Paris fashion week marks the end of the fashion month. With names such as Valentino, Dior and Louis Vuitton lined up to hit the runways, there were two Indian labels who showcased the best of India. For over a couple of seasons both Manish Arora and Rahul Mishra has presented India in a completely new light. For those who imagined India being all about gaudy patches of colour and heavy embroidery, these two designers set a definitive international tone for the changing Indian aesthetic.
Here is what you need to know about their latest shows.
Rahul Mishra Fall 2019 – Walking down the memory lane
Nostalgia was the focal point for Rahul Mishra at his latest showcase. Weaves done in black and white, contemporary silhouettes, piece devoid of any embellishments and use of exquisite Japanese lace summed up Mishra’s latest line at Paris fashion week. Mishra once again went back to his roots; this time to his small village Malhousie, in Uttar Pradesh. The old dilapidated buildings, covered in weed with unkempt plantation drew him. Also, his old school uniforms with classic chequered patterns and silhouettes such as wide-legged trousers and blazers were reimagined as a part of the collection. When it comes to Mishra, his every piece is nothing less than a work of art, be it embroideries inspired by plants growing through window cracks or simple flora and fauna, there is a certain inexplicable sense of complexity which is packaged in a whimsical form. From asymmetrical dresses, long overcoats, multi-panelled skirts, see-through shirts to jacquards, everything defined Mishra’s understand of design which thrives on reimagining tradition.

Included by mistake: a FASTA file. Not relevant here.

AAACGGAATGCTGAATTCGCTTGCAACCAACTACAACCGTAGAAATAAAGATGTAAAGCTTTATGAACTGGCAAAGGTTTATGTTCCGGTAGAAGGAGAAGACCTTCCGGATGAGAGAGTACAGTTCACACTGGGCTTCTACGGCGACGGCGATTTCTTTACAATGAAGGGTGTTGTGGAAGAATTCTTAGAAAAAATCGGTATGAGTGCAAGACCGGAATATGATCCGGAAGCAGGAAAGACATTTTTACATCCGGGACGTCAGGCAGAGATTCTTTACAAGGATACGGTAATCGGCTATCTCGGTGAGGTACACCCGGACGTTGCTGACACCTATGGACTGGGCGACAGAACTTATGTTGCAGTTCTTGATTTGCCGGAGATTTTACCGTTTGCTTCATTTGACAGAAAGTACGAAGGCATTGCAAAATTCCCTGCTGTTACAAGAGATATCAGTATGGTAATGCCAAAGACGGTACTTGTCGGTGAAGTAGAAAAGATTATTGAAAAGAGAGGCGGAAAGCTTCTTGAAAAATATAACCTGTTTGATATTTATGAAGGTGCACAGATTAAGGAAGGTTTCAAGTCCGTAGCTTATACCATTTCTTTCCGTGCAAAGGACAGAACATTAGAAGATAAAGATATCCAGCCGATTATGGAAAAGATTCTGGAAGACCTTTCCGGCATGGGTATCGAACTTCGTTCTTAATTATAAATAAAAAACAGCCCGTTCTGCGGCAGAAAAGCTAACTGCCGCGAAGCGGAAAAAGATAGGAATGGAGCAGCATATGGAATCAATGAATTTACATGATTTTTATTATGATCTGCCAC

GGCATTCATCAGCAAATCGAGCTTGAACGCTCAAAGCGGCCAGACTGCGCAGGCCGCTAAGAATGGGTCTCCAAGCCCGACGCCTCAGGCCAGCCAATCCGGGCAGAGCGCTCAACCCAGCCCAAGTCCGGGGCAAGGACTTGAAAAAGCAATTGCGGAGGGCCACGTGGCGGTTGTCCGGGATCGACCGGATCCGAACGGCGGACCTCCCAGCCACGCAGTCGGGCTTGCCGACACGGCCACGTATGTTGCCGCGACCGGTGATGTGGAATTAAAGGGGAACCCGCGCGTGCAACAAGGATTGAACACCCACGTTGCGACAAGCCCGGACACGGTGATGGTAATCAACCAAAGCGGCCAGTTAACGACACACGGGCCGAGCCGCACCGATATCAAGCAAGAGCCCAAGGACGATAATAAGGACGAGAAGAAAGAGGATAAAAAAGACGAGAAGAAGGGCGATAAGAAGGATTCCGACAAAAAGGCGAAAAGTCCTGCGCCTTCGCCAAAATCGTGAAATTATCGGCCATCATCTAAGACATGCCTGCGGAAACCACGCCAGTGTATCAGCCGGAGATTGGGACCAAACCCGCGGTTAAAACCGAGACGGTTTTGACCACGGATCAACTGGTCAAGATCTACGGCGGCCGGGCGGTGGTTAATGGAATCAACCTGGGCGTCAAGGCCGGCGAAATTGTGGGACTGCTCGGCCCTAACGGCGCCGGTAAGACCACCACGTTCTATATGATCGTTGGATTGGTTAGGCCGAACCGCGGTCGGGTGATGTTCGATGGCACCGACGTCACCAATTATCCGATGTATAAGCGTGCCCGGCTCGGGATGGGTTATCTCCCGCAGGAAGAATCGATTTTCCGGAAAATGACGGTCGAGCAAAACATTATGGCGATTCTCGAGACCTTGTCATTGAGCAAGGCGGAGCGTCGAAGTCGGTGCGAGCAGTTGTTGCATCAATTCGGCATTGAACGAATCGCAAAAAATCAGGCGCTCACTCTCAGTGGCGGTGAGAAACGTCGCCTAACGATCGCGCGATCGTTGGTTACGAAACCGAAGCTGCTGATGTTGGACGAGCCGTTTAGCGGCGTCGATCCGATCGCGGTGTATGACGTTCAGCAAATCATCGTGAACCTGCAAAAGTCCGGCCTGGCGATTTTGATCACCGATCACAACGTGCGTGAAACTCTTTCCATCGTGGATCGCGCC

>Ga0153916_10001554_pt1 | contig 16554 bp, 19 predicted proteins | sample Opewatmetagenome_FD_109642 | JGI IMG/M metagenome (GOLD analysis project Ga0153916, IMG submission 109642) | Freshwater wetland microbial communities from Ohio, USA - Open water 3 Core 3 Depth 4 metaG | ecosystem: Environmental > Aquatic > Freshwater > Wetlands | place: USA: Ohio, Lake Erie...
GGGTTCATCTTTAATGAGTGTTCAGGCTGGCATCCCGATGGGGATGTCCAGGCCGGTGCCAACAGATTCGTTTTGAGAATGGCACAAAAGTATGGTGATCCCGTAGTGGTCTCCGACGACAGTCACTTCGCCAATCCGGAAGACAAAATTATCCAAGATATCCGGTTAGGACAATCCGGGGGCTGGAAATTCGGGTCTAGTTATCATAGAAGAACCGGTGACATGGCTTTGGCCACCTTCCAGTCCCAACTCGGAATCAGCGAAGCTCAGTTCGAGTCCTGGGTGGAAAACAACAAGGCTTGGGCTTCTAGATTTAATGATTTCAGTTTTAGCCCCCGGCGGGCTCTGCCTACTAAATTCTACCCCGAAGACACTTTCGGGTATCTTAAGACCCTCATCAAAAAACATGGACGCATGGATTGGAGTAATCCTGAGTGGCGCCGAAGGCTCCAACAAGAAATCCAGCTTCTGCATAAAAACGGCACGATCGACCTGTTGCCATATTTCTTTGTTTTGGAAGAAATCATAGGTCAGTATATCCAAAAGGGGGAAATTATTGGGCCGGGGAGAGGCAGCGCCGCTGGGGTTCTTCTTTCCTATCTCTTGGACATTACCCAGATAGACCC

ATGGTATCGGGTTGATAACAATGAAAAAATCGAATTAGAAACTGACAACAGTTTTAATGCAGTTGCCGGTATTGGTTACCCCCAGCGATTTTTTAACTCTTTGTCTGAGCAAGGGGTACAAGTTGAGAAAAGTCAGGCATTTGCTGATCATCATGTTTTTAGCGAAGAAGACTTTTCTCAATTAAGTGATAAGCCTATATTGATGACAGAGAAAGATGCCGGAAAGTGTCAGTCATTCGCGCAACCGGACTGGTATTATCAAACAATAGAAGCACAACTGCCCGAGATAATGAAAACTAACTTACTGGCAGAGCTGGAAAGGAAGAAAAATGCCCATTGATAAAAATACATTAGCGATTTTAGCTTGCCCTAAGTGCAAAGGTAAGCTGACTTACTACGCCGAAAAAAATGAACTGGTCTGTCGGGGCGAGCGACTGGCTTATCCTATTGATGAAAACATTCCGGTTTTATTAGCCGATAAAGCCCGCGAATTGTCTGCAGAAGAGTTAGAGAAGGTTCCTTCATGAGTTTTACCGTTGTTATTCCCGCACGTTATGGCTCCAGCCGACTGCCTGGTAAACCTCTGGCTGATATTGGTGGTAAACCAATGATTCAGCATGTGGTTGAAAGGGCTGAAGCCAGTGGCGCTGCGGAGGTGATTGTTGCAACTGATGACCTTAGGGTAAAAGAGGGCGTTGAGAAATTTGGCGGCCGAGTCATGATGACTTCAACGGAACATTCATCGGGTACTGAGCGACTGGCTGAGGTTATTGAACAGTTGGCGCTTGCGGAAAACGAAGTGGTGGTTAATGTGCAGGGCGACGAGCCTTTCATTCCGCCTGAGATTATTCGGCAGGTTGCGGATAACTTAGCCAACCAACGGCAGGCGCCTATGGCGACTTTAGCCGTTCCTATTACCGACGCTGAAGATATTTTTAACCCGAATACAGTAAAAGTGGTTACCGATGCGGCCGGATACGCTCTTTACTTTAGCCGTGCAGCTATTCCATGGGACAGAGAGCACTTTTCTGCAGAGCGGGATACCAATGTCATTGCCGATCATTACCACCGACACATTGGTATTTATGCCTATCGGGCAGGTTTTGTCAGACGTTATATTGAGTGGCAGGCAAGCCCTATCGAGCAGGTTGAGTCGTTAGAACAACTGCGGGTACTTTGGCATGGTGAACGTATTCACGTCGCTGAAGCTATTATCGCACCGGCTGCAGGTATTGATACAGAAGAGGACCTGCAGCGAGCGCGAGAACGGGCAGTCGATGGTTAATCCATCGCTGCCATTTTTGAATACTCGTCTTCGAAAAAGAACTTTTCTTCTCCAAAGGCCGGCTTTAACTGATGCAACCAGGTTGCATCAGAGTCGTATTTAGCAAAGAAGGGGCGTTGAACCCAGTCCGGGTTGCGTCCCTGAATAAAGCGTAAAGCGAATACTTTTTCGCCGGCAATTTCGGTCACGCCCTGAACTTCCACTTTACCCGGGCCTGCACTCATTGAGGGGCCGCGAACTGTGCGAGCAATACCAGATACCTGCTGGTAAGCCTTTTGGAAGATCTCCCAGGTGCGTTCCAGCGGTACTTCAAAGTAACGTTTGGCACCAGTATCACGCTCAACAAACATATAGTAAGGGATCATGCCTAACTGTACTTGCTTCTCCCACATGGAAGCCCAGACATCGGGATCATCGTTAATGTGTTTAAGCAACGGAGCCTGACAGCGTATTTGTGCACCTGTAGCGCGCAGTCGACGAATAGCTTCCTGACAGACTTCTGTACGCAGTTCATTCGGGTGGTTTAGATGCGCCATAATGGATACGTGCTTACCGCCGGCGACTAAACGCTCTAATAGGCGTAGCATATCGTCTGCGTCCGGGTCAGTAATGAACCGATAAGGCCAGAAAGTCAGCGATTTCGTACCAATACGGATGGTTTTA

Manish Arora Fall 2019- India reimagined
More than a designer, Manish Arora is a modern showman. With every embellishment exuding his love for drama, Arora’s Fall’19 show looked back at the festival style of dressing, with Burning Man in focus. From floral leggings to flapper style dresses, embellished police hats, multihued fur shrugs to even body jewellery, Arora keeps his reference points varied and pulsating. There were hints of Japanese Harajuku, Indian gypsies and Native American insignias that pulled the show together. It won’t be an exaggeration to say that Arora has mastered the art of giving traditional silhouettes a twist, be it the regular biker jacket reimagined with coloured beads, the winter duffel coat in iridescent print with quilted texture, or culottes with pockets on the side, choosing pieces which stood out for us, is not an easy task.